My transition from self-hate to self-love didn’t happen overnight, but as I began to study more about myself, I felt myself getting stronger, revived if you will, I started to fall in love with myself again. I came out of mourning. My clothes became more vivid and bright, as did my outlook on life. Gone was the dull, ashen skin, a sign of death, instead I glowed with the light of God. My smile became authentic.

Though most of my pain came from the hands of Black Men, I never gave up on them. I knew the actions of those in my life represented a minority, not the majority. I never lost faith in my Brothers, nor did I lose love for them. Through the study of myself, I also had to study Him, and both of us have suffered tremendous psychological l trauma due to slavery.

I wanted to write this for all the women that have suffered some type of violation, whether it was from a father, uncle, family friend or stranger. For my Sisters that have been a mental, emotional, verbal and physical punching bag. For all the women that have dealt with having low self esteem, for not seeing the beauty in themselves, those that suffer because they think they have to. For those that hate their reflection in the mirror. For those that cry themselves to sleep, for those that feel God has abandoned them, for those that barter their wombs in exchange for validation. Those that look everywhere except themselves for love. For those that are ashamed, and feel worthless. I used to wonder and ask God why me? He has answered.

My life is a walking testimony to God’s love, grace and mercy but most off all, a testament to His HEALING. Whatever we have gone through as women there is NOTHING that God won’t heal us from as long as we are open to healing. Don’t EVER buy into the “damaged goods” mentality, you are NEVER beyond repair! 

I am NOT damaged goods and NEITHER are YOU!

Staff Writer; Nojma Muhammad

To learn more about this talented sister, feel free to visit; Nojma Reflects.



9 Responses to “I am NOT Damaged Goods…”
  1. Mart says:

    Thanks for sharing and showing of how to be open about a difficult topic- I had a weird experience (a classmate hold me from my back and imitatated a move against my will) during school and later I couldn´t revolve my head around it and often I pictured of what I could have done and I have to admit it still haunts me somedays- there was a part of humiliation (infront of other classmates) and I ask sometimes why nobody saw my struggle or helped me- I know that life goes around and I need to clean someting- I think if I was putting down my feelings etc.- but I need to remember other moments of school too-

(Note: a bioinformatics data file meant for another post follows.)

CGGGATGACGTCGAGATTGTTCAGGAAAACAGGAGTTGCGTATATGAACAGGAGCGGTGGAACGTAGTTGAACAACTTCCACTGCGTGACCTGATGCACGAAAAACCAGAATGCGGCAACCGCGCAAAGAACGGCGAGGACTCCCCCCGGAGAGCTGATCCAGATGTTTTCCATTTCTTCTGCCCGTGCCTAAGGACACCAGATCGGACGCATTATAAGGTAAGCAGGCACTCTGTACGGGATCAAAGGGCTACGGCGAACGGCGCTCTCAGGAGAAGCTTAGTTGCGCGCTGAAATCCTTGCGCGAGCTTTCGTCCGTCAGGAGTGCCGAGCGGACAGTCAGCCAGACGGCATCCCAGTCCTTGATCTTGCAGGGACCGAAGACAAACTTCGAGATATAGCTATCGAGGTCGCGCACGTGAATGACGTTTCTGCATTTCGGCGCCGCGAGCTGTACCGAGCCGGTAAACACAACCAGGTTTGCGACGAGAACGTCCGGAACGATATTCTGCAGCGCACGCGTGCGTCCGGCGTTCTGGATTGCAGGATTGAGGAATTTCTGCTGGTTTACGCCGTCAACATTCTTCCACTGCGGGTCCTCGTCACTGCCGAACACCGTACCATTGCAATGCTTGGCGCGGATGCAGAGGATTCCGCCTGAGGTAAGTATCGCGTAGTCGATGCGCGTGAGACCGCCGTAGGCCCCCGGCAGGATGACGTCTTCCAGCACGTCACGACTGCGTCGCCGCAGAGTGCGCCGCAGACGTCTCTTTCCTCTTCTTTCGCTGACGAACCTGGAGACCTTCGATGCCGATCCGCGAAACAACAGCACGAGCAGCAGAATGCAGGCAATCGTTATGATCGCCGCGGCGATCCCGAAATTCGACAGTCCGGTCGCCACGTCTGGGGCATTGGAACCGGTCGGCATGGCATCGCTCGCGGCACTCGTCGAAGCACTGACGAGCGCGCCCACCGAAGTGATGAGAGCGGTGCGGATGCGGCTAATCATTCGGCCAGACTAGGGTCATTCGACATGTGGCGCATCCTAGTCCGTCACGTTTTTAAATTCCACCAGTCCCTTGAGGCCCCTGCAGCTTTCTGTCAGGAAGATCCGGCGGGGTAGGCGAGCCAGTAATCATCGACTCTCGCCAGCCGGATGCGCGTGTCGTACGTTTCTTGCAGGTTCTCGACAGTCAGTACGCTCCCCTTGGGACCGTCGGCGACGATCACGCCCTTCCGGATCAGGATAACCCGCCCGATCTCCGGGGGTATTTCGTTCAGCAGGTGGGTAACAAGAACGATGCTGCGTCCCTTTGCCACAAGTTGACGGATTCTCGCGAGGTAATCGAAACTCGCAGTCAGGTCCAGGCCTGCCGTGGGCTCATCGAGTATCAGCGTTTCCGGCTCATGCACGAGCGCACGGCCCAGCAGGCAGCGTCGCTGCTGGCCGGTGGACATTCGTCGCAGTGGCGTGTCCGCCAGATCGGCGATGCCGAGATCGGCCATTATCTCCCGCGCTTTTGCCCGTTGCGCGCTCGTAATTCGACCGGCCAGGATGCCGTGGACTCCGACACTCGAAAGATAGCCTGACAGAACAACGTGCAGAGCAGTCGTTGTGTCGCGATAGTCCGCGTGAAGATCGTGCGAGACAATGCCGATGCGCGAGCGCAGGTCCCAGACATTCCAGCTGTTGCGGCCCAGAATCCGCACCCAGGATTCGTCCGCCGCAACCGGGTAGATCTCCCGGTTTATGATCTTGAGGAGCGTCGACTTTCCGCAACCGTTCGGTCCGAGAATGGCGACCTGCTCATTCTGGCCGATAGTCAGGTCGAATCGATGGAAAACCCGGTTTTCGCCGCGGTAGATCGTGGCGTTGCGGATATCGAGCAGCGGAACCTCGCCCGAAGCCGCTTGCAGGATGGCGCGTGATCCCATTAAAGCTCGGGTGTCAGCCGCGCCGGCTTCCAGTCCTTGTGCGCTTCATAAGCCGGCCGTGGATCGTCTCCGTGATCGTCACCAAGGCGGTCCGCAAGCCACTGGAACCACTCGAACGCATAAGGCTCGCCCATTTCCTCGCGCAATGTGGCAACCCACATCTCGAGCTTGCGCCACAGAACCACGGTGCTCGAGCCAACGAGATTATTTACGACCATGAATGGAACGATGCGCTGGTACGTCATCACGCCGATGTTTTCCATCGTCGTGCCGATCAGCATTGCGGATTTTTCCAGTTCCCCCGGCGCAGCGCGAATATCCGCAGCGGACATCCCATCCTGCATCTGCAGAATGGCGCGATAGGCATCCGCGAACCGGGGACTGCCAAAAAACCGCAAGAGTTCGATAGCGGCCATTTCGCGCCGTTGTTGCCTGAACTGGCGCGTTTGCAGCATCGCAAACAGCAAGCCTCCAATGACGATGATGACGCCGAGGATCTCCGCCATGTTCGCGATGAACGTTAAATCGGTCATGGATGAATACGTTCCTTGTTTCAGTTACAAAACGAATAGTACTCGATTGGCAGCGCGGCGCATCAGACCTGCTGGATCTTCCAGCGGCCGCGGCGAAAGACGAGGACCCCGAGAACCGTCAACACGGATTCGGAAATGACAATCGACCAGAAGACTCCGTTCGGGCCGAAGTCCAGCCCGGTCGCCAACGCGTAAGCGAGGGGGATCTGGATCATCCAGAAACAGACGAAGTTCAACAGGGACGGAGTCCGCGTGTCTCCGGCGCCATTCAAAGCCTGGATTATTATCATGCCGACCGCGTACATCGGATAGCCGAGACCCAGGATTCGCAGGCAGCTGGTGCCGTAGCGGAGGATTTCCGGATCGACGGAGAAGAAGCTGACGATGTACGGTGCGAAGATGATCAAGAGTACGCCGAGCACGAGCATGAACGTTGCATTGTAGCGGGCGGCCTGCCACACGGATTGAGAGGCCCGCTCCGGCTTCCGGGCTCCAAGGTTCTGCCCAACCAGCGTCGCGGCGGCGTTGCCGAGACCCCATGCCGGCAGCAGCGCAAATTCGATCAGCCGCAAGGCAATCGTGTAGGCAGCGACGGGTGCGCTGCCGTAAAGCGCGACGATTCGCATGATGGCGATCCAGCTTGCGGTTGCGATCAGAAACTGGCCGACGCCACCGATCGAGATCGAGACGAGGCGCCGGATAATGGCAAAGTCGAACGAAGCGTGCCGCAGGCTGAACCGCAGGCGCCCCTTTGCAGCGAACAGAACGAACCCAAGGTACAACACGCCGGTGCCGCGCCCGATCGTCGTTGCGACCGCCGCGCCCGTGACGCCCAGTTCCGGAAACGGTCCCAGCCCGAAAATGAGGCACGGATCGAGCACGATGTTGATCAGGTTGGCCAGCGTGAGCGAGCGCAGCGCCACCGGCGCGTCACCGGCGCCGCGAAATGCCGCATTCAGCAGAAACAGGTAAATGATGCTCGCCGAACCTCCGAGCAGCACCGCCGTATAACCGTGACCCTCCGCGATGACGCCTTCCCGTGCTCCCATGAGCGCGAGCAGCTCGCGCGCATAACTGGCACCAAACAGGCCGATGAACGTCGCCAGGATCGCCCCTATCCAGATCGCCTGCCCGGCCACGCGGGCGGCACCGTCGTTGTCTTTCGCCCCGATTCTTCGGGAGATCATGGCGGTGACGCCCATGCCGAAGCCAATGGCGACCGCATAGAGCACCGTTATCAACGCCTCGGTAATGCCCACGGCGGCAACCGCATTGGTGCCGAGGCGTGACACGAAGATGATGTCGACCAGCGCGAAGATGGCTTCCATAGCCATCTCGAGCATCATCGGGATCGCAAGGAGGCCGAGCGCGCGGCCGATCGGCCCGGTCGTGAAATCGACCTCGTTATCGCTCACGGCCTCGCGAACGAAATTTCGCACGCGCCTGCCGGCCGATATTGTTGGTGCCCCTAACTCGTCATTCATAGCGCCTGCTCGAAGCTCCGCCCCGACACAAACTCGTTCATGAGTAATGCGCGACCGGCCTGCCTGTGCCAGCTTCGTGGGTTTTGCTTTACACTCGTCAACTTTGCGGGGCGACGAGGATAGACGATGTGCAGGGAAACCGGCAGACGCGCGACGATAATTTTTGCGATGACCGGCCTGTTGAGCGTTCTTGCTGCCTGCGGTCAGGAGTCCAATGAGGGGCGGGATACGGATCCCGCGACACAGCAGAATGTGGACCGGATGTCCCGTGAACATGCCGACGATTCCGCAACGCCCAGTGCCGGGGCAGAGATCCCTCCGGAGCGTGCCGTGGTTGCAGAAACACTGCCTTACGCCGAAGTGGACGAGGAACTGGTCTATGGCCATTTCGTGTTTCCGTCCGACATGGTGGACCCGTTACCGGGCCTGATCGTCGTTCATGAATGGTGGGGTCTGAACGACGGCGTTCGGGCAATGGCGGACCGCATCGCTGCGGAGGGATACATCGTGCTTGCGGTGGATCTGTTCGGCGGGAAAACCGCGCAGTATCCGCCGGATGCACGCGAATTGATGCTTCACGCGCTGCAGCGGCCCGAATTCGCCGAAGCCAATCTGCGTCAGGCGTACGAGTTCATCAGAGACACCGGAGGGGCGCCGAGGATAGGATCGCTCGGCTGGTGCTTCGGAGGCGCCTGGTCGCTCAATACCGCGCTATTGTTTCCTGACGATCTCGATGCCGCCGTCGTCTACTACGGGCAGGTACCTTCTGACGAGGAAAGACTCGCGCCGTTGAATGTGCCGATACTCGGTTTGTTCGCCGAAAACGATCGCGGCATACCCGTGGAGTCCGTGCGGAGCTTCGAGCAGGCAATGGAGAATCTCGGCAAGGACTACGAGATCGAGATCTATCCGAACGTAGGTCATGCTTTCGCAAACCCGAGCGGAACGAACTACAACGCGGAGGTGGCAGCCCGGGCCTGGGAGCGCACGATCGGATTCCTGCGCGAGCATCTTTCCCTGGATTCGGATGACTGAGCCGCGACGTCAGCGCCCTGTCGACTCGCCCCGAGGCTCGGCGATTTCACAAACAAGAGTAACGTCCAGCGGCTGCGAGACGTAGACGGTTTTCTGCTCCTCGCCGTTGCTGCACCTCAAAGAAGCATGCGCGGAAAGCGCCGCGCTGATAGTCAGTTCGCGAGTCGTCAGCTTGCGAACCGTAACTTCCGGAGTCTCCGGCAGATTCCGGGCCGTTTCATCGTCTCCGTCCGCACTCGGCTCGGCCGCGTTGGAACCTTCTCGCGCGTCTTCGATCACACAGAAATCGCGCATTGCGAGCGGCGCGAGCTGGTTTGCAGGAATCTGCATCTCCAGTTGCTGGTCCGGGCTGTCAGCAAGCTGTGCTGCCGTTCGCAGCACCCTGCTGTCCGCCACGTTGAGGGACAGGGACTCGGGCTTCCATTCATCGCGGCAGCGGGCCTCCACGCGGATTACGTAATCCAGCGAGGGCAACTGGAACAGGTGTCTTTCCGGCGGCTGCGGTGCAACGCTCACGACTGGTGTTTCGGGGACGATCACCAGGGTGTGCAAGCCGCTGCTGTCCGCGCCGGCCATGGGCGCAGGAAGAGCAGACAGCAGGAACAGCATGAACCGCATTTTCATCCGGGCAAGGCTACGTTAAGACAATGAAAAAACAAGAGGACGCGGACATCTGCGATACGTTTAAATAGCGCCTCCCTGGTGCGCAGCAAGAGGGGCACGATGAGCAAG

2. Trueletterson says:

    Nojma you are not damage goods, you were abused taking advantage off but you are not damage goods, keep your head up, and god bless you beautiful women!

  3. Francene says:

    I truly think that “The Year of Loving Me” is something we women need to focus on more. We need to take care of ourselves spiritually, mentally, and physically. These three areas for women must be healthy to enjoy loving themselves. I read a book entitled “I Am Not A Slave” by author Eugene LaCorbiniere, and it changed the way I lived my life as a black woman. All sistas out there should get a copy today, it will change the way you look at men, and yourself. Good luck ladies!

  4. Eleanie says:

    I am sorry that you had to endure such a horrible thing. I thank you so much for sharing your experience. You are not what others have labeled you as. You are powerful, beautiful and strong. That you are! Thank you sister.

  5. Nojma says:

    @Chelsea and Que, you are very welcome and pray that all of us continue to be blessed and truly fall in love with ourselves!

  6. Que says:

    This article was so needed and right on time. I, like Denise am moving into the season of loving me. For years I’ve looked to men for validation and I’ve received nothing but more pain and heartache. For the past few months it’s just been a downward spiral. But I’m thankful and blessed that I’ve received some clarity and recognize that I must LOVE me before anyone else can. I’m so excited about my journey. Thank you Nojma for this testimony. Stay Blessed!

  7. Chelsa B. says:

    Thank you for sharing this awesome testimony!! Women and girls should read this! May He continue to bless you and continue to empower, inspire, and uplift through your writing. ~Peace & Blessings

  8. Nojma says:

    Peace Denise, I am so happy to read that you are in the year of loving you, that is so beautiful Queen, and I am thankful that my story was able to help you Sis. Peace and love on your journey towards loving you!

  9. I love this story. I needed to read this because I am moving into a new season I call it “The Year of Loving Me” I got to tell you I have experienced nothing but pain since I started. But God and this story has given me a new outlook. Please thank the author for me she help me tremendously.